When we lived there, if ever I thought about its ghosts, I imagined they must be friendly. I think you have that feeling about a place, when it feels like home. Fortunately, I haven’t yet been in a place which feels inhabited with the unfriendly sorts; certainly not the mischievous poltergeists, though when things sometimes seem to move of their own accord, I belief the cause is more mundane. I have yet to discover ectoplasm in the attic.

I haven’t made up my mind about ghosts. This is likely because I haven’t an answer to the question; what are ghosts? I’m not altogether happy in associating them with the dead, to be honest. They seem to me to be living things by all accounts. The fear we have towards them is born out of ignorance and superstition and with the absence of light. Hey, I’m talking about them as if they actually exist! Maybe they do, maybe they don’t.

Inspired by Reena’s Exploration Challenge, week #49


We stayed overnight at a small hotel, Grym’s Dyke, on the outskirts of North West London, near the area where I grew up. It’s an interesting Victorian gothic building, once the home of Lord Gilbert, of Gilbert & Sullivan fame.

As the night was warm – a thunderstorm followed – I’d kept the window open. Down in the grounds, some guests could be heard talking, and their voices sounded strange yet familiar. I didn’t know them from Adam but then I realised it was their accents I was drawn to. It was my accent.

I don’t think we’re ever too aware of the accent in our speech, a way of speaking which is acquired from growing up in a certain region. Even after moving away, to a different region amongst people with a profoundly different accent, it’s not yourself who sounds peculiar. Yet, we’ve lived in the South West of England for 25 years now, and though there are some noticably stronger and unmistakable local voices, mostly accents here go unnoticed.

To clearly recognise your own tonal patterns of speech in others is, to say the least, weird at first, but again, it was slightly reassuring and comforting. I’m sure it must have something in the basis of identity and even, perhaps, in the sense of the Welsh, hiraeth, loosely though possibly not accurately translated as an ineffable nostalgia for a time passed.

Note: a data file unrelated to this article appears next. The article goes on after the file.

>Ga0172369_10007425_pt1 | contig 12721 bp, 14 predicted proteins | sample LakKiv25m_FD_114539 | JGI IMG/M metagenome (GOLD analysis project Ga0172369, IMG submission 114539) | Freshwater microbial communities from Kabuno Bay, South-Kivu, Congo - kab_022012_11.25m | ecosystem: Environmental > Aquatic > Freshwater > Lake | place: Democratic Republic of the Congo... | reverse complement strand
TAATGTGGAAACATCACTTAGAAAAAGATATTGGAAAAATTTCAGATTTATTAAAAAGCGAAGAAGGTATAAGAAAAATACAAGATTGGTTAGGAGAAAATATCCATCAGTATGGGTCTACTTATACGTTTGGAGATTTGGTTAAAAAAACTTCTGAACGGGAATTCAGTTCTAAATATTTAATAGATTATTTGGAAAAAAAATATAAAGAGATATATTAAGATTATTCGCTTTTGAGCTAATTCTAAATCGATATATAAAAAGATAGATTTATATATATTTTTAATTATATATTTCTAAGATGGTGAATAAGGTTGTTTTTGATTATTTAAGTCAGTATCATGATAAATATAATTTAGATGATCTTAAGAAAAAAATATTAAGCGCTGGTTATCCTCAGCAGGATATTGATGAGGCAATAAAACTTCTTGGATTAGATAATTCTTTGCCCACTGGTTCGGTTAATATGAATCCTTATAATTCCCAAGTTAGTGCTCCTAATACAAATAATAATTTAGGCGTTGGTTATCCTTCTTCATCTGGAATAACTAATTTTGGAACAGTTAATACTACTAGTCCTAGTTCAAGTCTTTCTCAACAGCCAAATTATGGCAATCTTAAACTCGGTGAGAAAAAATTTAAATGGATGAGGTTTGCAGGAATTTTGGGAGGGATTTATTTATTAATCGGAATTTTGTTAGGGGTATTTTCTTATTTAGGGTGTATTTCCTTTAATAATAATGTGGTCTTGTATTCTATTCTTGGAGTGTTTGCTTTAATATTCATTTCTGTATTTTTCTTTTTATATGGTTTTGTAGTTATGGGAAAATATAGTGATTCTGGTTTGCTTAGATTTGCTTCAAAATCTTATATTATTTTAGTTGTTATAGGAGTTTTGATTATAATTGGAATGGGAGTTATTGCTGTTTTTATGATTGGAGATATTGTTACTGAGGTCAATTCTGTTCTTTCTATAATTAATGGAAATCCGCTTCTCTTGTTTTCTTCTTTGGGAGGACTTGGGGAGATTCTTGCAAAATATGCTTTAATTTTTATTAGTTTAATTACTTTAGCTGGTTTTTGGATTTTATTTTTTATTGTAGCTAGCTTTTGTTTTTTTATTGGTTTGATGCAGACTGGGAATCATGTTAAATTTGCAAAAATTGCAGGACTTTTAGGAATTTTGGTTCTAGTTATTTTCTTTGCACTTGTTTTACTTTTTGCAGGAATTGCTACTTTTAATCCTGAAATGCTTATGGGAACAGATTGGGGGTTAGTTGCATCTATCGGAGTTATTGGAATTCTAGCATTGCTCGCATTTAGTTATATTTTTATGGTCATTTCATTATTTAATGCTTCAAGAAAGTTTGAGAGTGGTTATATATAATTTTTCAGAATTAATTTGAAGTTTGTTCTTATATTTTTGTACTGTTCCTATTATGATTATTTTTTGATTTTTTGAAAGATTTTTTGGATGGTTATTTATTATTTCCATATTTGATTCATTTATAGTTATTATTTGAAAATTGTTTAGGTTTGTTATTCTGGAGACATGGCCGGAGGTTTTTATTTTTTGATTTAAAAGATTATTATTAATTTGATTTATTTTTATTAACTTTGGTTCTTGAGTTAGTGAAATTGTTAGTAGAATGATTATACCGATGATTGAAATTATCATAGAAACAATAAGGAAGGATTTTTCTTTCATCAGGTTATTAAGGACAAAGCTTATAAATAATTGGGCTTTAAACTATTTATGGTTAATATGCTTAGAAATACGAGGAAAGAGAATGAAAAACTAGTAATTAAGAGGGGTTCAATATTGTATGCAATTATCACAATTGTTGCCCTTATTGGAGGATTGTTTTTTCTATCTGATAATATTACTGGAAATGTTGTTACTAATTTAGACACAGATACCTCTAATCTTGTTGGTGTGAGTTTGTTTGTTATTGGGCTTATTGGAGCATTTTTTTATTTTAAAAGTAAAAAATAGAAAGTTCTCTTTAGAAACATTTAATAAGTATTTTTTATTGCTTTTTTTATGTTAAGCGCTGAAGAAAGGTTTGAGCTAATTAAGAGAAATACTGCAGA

Flash Fiction

The picture on his exercise pad did not make much sense. He had heard the stories, of course. Many times. Of Home. They said Home but home was here. That blue – what was it, a sky? – looked deeply disturbing. Unlike the cool, faintly pinkish glow he knew, the sunshine sky – he turned in his seat to glance out of the portal to reassure himself of this fact, that everything was okay with the world. It was. He grinned.

“Michael!” The stern voice of his humanities tutor. He turned back to his exercise pad, slowly by degrees, acting begrudgingly.

What the hell could these black and white lines mean? Some sort of chaos in the landscape. Everything ought to be ordered, systematic. They vaguely brought to his mind trees but not the trees he saw in the fields, their perfect uniformity of shape: a Y upon a Y upon a third Y, sleek shapes, fixed equidistant in arrays of ten by ten, a space for a road, then repeated, another ten by ten, a road, and then more again. Proper grid engineering, his science tutor had said.

He supposed the white stuff was pollution, sticking horribly to those mutated tree things. It’s why they left. Not him, he’d been born right here, but his Mother, and her family, while she was a baby. She always called it Home but when he asks her anything about it, she can’t remember. The class is lining up now, the tutor is asking each student to peer into the electroscope, to find the pale blue dot again. They do so obediently but show little interest, a cursory peek and a quick turn away. They’ve already seen it, a thousand times, the dead world, sometimes glimpsed over the southern horizon.

(295 words)

Thanks to Rachel Poli.com for this writing picture prompt, Time To Write: Picture Prompt 15.

I found Rachel’s blog on my continuing wanderings through planet WordPress, listed at


I think this is a really good idea as WP don’t seem to offer a directory of bloggers. You might like to check out the link.

I couldn’t see any rules to this prompt. I’m calling it Flash Fiction, the same as the other prompt.